Here are today's top 10 stories from Tech News Today for December 03, 2013:
- Apple acquired Topsy Labs, one of the few companies with full access to the full Twitter firehose of data. Among other things Topsy has an archive of every twitter post since launch in 2006. The WSJ reports Apple paid more than $200 million. Apple could use Topsy’s real-time data for its radio service, app store or iAds, among other things. Read more at gigaom.com.
- Google has announced the general availability of the Google Compute Engine, the cloud computing platform first launched in 2012, developed on top of the infrastructure it manages to run its own search engine and its other properties. As part of the launch, Google also announced expanded support for new operating systems, a 10 percent drop in pricing for standard instances, new 16-core instances for applications that need a lot of computation power and a new logo to update its branding. Read more at techcrunch.com.
- Huawei CEO Ren Zhengfei told Les Echos that he wants the company to pull out of the US market. Huawei's CEO has a past association with the People's Liberation Army, which has hindered the company from making strides in the U.S. telecom sector. Ren says that if the company is getting in the way of U.S.-China relations, "it's not worth it" and Huawei will leave the U.S. market to "not stay in the middle." Read more at techcrunch.com.
- Who’s winning the console war? Depends on what day it is and who you ask. PS4 sold a million then Xbox sold a million, but wait Xbox launched in more countries, then PS4 broke records in the UK BUT Infoscout projected Xbox One sold more on Black Friday And THEN Today. Sony announced it has sold 2.1 million PS4s as of December 1. Expect the next press release to come from Microsoft. Also Nintendo still exists. Read more at reuters.com.
- Spotify has a reputation with some artists as being not good enough compensation-wise. In response, the company has launched a new website, Spotify Artists, designed to explain how much musicians could be paid if they decide to stream their music. Spotify uses real-world, anonymized examples to detail how it calculates royalties, which have passed the $500 million this year. Two new partners, Next Big Sound's Artist Analytics dashboard and Topspin, processes Spotify's music metrics and helps artists decide when might be the best time to embark on a tour or new promotional campaign. Read more at engadget.com.
- Let's see who's using the patent hammer to nail another company. Oh, look. Nokia just won an injunction against HTC for patent infringement. Starting on December 6th, the HTC One Mini will not be sold in the UK. The HTC One is also affected, but it is under a delayed injunction so HTC has the chance to appeal. Judge Richard Arnold explained that stopping sales of the HTC One would cause "considerable" damage. Read more at bloomberg.com.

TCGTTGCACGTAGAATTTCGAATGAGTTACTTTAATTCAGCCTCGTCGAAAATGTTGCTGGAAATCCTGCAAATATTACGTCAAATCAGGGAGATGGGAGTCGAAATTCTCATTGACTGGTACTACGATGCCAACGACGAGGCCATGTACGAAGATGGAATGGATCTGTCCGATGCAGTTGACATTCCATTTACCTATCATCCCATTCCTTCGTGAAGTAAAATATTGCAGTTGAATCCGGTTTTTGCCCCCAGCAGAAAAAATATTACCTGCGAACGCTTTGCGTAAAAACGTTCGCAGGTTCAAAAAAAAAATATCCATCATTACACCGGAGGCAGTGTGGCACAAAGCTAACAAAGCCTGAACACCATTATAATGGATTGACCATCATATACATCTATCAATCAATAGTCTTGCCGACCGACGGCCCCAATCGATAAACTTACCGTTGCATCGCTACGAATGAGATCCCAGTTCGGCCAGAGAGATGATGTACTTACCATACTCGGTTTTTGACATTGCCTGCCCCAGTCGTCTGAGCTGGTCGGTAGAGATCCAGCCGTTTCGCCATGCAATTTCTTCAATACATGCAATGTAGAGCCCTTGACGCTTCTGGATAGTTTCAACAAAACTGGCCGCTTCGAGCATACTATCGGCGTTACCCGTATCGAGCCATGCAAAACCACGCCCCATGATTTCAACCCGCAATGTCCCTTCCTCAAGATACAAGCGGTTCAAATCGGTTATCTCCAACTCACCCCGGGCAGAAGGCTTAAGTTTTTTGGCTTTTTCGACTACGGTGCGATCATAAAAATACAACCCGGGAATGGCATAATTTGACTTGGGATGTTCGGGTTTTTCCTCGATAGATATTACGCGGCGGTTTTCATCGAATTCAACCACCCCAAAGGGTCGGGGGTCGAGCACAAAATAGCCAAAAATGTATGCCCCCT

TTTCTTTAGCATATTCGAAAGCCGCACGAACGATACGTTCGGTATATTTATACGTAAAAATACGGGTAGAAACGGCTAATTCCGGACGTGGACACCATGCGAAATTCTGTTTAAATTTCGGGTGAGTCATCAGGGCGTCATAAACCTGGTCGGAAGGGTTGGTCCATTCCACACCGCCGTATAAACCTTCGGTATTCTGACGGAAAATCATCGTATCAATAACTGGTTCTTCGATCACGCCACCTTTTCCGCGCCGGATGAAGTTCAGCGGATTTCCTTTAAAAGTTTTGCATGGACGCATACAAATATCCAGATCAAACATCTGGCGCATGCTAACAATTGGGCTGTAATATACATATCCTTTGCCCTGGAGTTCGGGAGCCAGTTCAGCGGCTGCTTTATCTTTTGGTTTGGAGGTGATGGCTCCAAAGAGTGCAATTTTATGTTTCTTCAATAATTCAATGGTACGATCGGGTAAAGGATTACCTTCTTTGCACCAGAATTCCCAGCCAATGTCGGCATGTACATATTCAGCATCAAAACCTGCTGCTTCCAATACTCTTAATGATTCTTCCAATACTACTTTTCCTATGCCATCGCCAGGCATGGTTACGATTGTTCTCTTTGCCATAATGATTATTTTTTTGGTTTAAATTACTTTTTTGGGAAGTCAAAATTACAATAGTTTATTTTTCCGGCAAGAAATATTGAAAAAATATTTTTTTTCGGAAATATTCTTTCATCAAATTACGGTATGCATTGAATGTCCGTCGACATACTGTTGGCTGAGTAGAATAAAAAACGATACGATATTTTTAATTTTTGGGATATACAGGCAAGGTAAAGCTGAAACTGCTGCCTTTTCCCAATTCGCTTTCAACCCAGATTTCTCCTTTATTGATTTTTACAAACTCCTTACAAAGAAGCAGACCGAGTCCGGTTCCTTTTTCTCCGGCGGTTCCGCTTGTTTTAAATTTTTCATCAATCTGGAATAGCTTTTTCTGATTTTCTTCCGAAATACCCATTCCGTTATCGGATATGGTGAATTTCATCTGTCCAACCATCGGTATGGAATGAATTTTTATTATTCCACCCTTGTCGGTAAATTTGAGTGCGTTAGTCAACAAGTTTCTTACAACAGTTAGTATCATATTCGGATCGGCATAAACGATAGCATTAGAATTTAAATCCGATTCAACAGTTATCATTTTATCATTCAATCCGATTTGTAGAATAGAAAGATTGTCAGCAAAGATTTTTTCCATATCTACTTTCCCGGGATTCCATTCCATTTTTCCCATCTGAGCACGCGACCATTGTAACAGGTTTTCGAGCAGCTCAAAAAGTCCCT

- Elan Gale put one over on most of us including myself, revealing yesterday on Twitter that there was no Diane and his account of a dispute with the angry air traveler was for entertainment purposes only. His post read "Here is Diana sitting in a chair" and showed a picture of an empty chair. He followed that up by writing "Whoops. Meant Diane. Great time for a typo." Rumors about Diane's identity had started to include allegations that she suffered from late-stage lung cancer before Gale put the hoax to rest. Read more at nymag.com.
- Netflix’s newest show aimed at kids, “Turbo Fast” debuts on Christmas Eve, but kids will only be able to watch five episodes of the animated series, rather than the whole season. Netflix isn’t committing to a release schedule, but said there will be “additional all-new episodes premiering throughout the year.” So, will Netflix ends up changing its release strategy for non-animated content too? Perhaps the Amazon model of releasing just a handful of episodes of shows like “Alpha House” when they debut, then rolling out a new one every week, is looking more attractive. Read more at allthingsd.com.
- Hey remember ACTA? Thought it was dead after the EU rejected it? Well Canada doesn’t think it’s quite so dead. The copyright treaty required participating countries to change their own intellectual property laws. A bill to comply was introduced to the Canadian parliament in March but was never considered. The bill was reintroduced in late October under the code C-8 and without any public discussion seems to be moving forward. Read more at techcdirt.com.
- Fortune.com published a website screenshot showing a China Mobile subsidiary taking pre-orders for the Apple iPhone. This fueled speculation that the iPhone was finally headed to the world's largest mobile carrier, China Mobile. The pre-order page was taken down and replaced by a message saying pre-orders would resume later. A China Mobile spokesperson told CNN that there is no deal with Apple yet. Read more at reuters.com.
For insight, analysis, and discussion of these topics and more, check out Tech News Today for December 03, 2013.